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Thermal paper cash register receipts account for high bisphenol A (BPA) levels  in humans

Thermal paper cash register receipts account for high bisphenol A (BPA) levels in humans

Bisphenol A (BPA) is a chemical that is used in a variety of consumer products, such as water bottles, dental composites and resins used to line metal food and beverage containers, and also is used in thermal paper cash register receipts. Now, research conducted at the University of Missouri is providing the first data that BPA from thermal paper used in cash register receipts accounts for high levels of BPA in humans. Subjects studied showed a rapid increase of BPA in their blood after using a skin care product and then touching a store receipt with BPA Continue reading

Highly effective new anti-cancer drug shows few side effects in mice

Highly effective new anti-cancer drug shows few side effects in mice

A new drug, known as OTS964, can eradicate aggressive human lung cancers transplanted into mice, according to a report in Science Translational Medicine. The drug, given as a pill or by injection, inhibits the action of a protein that is overproduced by several tumor types, including lung and breast, but is rarely expressed in healthy adult tissues Continue reading

How troubled marriage, depression history promote obesity

How troubled marriage, depression history promote obesity

The double-whammy of marital hostility and a history of depression can increase the risk for obesity in adults by altering how the body processes high-fat foods, according to new research. In the study, men and women with a history of depression whose arguments with spouses were especially heated showed several potential metabolic problems after eating a high-fat meal. They burned fewer calories and had higher levels of insulin and spikes of triglycerides — a form of fat in the blood — after eating a heavy meal when compared to participants without these risk factors. Continue reading

How troubled marriage, depression history promote obesity

How troubled marriage, depression history promote obesity

The double-whammy of marital hostility and a history of depression can increase the risk for obesity in adults by altering how the body processes high-fat foods, according to new research. In the study, men and women with a history of depression whose arguments with spouses were especially heated showed several potential metabolic problems after eating a high-fat meal. They burned fewer calories and had higher levels of insulin and spikes of triglycerides — a form of fat in the blood — after eating a heavy meal when compared to participants without these risk factors. Continue reading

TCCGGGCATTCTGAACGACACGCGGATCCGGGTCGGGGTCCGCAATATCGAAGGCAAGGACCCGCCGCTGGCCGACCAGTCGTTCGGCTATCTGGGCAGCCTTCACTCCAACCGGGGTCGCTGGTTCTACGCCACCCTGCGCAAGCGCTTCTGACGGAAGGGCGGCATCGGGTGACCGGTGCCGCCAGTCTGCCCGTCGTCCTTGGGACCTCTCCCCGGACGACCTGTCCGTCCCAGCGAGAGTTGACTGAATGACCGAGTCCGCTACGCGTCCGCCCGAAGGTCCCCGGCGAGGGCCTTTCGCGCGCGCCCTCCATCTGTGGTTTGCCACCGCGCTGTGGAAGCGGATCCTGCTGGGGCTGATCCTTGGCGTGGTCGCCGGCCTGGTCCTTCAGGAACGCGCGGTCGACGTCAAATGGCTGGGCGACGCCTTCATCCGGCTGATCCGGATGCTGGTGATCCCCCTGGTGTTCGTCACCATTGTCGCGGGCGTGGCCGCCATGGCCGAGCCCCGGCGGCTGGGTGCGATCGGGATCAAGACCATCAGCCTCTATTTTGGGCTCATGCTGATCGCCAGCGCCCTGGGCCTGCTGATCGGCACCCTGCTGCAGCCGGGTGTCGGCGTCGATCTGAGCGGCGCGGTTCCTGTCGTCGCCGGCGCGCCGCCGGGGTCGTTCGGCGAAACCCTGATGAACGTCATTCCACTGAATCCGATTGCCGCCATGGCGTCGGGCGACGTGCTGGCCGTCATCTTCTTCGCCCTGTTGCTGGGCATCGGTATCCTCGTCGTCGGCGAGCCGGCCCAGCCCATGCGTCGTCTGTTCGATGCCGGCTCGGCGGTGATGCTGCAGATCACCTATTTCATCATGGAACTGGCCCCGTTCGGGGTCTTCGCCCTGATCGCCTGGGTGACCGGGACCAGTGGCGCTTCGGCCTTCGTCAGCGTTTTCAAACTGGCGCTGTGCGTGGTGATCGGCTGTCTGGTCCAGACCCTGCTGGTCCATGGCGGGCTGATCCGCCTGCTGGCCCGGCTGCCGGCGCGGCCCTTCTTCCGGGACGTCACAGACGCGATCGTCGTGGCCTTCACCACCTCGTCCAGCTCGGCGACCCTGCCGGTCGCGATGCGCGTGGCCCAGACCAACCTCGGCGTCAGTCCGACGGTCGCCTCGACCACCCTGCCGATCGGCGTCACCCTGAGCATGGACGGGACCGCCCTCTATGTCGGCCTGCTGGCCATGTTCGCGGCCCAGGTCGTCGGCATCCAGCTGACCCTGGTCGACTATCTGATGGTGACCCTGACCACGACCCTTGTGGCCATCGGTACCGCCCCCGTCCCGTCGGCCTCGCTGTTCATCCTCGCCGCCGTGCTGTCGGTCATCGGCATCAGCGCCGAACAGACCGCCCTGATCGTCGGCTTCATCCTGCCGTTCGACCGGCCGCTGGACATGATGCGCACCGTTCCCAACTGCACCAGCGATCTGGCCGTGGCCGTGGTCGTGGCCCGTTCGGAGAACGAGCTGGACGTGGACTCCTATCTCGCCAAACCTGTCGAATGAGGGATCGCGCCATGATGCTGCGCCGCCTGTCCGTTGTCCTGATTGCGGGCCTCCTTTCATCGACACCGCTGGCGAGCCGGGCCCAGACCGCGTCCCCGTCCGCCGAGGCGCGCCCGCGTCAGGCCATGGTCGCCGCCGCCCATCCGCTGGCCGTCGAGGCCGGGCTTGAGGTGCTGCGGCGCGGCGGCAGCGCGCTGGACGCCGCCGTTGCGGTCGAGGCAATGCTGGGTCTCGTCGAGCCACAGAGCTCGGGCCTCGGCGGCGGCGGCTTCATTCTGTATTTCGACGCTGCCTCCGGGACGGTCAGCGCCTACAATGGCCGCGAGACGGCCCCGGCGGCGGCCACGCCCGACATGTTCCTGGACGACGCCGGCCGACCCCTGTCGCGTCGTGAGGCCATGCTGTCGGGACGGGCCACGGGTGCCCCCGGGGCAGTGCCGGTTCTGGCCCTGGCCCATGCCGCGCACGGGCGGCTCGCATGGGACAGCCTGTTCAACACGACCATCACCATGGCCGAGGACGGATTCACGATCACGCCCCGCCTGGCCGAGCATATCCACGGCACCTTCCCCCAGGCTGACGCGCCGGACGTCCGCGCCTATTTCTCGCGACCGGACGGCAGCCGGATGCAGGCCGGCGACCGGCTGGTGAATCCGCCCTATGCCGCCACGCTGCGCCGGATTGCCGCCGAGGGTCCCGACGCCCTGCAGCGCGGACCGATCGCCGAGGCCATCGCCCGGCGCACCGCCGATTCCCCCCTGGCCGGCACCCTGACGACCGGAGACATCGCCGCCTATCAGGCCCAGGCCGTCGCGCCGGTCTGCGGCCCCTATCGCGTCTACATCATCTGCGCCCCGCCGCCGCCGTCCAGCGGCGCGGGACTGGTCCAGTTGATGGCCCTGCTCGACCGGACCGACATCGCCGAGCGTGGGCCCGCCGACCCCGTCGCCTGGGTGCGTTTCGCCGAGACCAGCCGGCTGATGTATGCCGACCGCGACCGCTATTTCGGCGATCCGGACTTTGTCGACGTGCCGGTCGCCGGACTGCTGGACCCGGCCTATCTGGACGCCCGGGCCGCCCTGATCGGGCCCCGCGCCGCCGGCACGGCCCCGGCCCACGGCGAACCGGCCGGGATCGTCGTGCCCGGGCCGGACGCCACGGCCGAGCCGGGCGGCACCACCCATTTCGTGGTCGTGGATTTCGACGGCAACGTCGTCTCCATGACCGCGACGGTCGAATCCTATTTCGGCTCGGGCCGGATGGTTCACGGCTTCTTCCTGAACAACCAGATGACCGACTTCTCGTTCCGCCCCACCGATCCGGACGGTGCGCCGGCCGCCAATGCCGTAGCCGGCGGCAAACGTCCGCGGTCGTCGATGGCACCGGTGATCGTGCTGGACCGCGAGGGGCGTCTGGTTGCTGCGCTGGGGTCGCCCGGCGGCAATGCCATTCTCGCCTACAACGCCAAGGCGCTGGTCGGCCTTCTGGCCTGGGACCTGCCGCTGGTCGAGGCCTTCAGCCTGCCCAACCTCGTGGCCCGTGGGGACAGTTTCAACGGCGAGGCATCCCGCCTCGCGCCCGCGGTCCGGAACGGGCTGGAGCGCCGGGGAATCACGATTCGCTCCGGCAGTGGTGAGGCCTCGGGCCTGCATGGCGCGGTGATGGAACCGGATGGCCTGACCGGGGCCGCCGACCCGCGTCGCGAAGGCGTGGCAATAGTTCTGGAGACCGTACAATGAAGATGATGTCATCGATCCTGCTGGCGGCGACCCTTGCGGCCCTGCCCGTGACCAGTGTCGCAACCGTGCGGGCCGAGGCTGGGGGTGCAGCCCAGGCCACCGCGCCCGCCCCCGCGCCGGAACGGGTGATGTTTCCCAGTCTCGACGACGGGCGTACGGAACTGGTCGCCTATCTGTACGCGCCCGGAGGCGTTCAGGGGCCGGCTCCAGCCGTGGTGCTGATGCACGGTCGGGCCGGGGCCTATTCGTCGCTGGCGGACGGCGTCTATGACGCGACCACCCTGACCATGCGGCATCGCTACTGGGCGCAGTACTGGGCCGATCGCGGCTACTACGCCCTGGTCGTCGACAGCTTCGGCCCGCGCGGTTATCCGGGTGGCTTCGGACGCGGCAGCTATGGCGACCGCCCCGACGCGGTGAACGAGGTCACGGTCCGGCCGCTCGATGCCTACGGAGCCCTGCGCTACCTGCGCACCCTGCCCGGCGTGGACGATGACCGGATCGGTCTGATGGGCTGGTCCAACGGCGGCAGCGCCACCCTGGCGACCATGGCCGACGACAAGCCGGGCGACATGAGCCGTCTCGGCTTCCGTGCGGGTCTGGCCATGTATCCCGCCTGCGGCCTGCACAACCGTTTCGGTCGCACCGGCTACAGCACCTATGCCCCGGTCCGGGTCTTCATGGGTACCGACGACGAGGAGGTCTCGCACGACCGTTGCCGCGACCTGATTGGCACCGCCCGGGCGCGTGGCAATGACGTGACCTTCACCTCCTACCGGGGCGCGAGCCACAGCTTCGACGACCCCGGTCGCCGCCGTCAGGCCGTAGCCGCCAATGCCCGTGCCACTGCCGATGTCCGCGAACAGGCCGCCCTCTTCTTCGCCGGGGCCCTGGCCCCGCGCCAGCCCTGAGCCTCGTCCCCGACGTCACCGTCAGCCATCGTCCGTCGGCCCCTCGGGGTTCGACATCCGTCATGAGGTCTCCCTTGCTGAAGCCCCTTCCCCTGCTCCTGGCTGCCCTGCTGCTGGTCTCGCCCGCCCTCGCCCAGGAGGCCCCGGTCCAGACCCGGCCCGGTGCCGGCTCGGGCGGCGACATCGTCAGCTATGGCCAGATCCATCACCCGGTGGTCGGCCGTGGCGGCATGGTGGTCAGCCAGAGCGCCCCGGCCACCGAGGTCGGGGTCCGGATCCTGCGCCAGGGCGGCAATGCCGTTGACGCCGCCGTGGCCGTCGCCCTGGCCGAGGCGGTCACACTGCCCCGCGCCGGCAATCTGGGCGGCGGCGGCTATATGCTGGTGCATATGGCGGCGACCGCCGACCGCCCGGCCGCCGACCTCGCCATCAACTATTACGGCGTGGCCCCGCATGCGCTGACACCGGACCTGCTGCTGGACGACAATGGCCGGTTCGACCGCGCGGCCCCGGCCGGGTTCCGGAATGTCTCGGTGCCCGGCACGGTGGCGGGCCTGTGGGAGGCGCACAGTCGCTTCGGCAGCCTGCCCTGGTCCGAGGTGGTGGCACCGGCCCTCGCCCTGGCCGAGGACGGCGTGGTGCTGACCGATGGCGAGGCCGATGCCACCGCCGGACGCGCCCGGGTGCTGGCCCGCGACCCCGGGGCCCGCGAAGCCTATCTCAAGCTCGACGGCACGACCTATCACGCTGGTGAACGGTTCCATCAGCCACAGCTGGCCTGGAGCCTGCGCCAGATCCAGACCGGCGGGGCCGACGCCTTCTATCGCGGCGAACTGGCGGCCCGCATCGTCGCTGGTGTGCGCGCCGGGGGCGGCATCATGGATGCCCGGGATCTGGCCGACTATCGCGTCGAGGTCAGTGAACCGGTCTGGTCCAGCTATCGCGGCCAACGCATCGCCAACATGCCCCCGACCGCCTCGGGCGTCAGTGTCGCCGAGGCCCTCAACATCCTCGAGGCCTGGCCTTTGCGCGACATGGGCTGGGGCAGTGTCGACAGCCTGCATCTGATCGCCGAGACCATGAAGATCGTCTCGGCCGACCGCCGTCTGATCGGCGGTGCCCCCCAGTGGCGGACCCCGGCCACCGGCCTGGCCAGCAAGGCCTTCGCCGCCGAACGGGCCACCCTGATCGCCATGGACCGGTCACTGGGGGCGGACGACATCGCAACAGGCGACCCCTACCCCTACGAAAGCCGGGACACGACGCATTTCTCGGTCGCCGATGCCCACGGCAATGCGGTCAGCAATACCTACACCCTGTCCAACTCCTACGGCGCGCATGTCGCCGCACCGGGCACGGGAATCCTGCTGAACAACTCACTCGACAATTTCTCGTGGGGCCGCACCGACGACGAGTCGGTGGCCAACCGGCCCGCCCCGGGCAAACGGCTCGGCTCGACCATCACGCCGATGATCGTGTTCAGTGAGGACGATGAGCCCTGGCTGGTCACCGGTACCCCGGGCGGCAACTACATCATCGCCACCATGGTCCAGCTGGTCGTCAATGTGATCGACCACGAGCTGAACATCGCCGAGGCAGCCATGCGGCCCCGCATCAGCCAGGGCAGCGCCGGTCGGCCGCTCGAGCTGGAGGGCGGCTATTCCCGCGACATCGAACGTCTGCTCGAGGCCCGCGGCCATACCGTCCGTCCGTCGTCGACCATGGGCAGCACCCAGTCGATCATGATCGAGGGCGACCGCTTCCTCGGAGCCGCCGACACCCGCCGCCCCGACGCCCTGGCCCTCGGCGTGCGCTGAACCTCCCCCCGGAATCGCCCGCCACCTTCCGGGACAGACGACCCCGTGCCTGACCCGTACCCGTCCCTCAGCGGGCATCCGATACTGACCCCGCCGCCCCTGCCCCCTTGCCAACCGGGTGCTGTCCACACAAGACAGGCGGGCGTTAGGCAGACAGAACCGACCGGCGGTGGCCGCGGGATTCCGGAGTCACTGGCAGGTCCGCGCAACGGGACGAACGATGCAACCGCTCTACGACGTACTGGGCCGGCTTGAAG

Mental rest and reflection boost learning, study suggests

Mental rest and reflection boost learning, study suggests

A new study, which may have implications for approaches to education, finds that brain mechanisms engaged when people allow their minds to rest and reflect on things they’ve learned before, may boost later learning. Scientists have already established that resting the mind, as in daydreaming, helps strengthen memories of events and retention of information. In a new twist, researchers at The University of Texas at Austin have shown that the right kind of mental rest, which strengthens and consolidates memories from recent learning tasks, helps boost future learning. Continue reading

Mental rest and reflection boost learning, study suggests

Mental rest and reflection boost learning, study suggests

A new study, which may have implications for approaches to education, finds that brain mechanisms engaged when people allow their minds to rest and reflect on things they’ve learned before, may boost later learning. Continue reading

Positive subliminal messages on aging improve physical functioning in elderly

Positive subliminal messages on aging improve physical functioning in elderly

Older individuals who are subliminally exposed to positive stereotypes about aging showed improved physical functioning that can last for several weeks, a new study led by the Yale School of Public Health has found. Continue reading

Research reveals likelihood, onset of multiple sclerosis diagnosis among patients with inflammatory eye disease

Research reveals likelihood, onset of multiple sclerosis diagnosis among patients with inflammatory eye disease

The results of the largest retrospective study of multiple sclerosis (MS) in uveitis patients has revealed that nearly 60 percent of patients with both diseases were diagnosed with each within a five-year span. Continue reading

Blinded by non-science: Trivial scientific information increases trust in products

Blinded by non-science: Trivial scientific information increases trust in products

Beware of trivial graphs and formulas, warns new research from Cornell University. Published this week in Public Understanding of Science , the Cornell Food and Brand Lab study found trivial graphs or formulas accompanying medical information can lead consumers to believe products are more effective. “Your faith in science may actually make you more likely to trust information that appears scientific but really doesn’t tell you much,” said lead author Aner Tal, post-doctoral researcher at the Cornell Food and Brand Lab Continue reading

Ebola’s deadly toll on healthcare workers

Ebola’s deadly toll on healthcare workers

Since its first outbreak in Guinea in December, 2013, Ebola has hit West African healthcare providers disproportionately hard. Hundreds of healthcare workers have been infected, many of whom have died, according to the World Health Organization Continue reading